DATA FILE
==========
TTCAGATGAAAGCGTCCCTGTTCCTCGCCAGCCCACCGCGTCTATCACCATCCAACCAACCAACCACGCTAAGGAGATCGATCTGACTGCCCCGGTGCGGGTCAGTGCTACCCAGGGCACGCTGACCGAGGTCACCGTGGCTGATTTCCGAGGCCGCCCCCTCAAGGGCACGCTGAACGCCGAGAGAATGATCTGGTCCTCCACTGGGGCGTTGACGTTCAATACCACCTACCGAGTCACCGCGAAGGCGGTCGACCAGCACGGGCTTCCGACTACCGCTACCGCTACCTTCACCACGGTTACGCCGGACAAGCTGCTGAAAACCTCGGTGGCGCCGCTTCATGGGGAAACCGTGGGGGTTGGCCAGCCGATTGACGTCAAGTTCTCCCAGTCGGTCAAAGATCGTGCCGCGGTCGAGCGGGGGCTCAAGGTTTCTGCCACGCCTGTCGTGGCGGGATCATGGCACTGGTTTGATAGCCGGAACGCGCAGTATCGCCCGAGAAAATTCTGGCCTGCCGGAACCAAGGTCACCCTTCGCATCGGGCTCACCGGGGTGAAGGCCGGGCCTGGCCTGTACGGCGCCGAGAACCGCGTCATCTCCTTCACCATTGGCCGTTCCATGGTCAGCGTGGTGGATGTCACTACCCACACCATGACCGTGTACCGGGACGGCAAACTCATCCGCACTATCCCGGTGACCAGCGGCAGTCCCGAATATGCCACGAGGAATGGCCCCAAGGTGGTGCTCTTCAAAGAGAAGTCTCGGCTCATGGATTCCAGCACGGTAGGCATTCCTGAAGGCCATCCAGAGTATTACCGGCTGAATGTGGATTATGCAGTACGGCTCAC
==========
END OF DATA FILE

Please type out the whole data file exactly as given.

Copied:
TTCAGATGAAAGCGTCCCTGTTCCTCGCCAGCCCACCGCGTCTATCACCATCCAACCAACCAACCACGCTAAGGAGATCGATCTGACTGCCCCGGTGCGGGTCAGTGCTACCCAGGGCACGCTGACCGAGGTCACCGTGGCTGATTTCCGAGGCCGCCCCCTCAAGGGCACGCTGAACGCCGAGAGAATGATCTGGTCCTCCACTGGGGCGTTGACGTTCAATACCACCTACCGAGTCACCGCGAAGGCGGTCGACCAGCACGGGCTTCCGACTACCGCTACCGCTACCTTCACCACGGTTACGCCGGACAAGCTGCTGAAAACCTCGGTGGCGCCGCTTCATGGGGAAACCGTGGGGGTTGGCCAGCCGATTGACGTCAAGTTCTCCCAGTCGGTCAAAGATCGTGCCGCGGTCGAGCGGGGGCTCAAGGTTTCTGCCACGCCTGTCGTGGCGGGATCATGGCACTGGTTTGATAGCCGGAACGCGCAGTATCGCCCGAGAAAATTCTGGCCTGCCGGAACCAAGGTCACCCTTCGCATCGGGCTCACCGGGGTGAAGGCCGGGCCTGGCCTGTACGGCGCCGAGAACCGCGTCATCTCCTTCACCATTGGCCGTTCCATGGTCAGCGTGGTGGATGTCACTACCCACACCATGACCGTGTACCGGGACGGCAAACTCATCCGCACTATCCCGGTGACCAGCGGCAGTCCCGAATATGCCACGAGGAATGGCCCCAAGGTGGTGCTCTTCAAAGAGAAGTCTCGGCTCATGGATTCCAGCACGGTAGGCATTCCTGAAGGCCATCCAGAGTATTACCGGCTGAATGTGGATTATGCAGTACGGCTCAC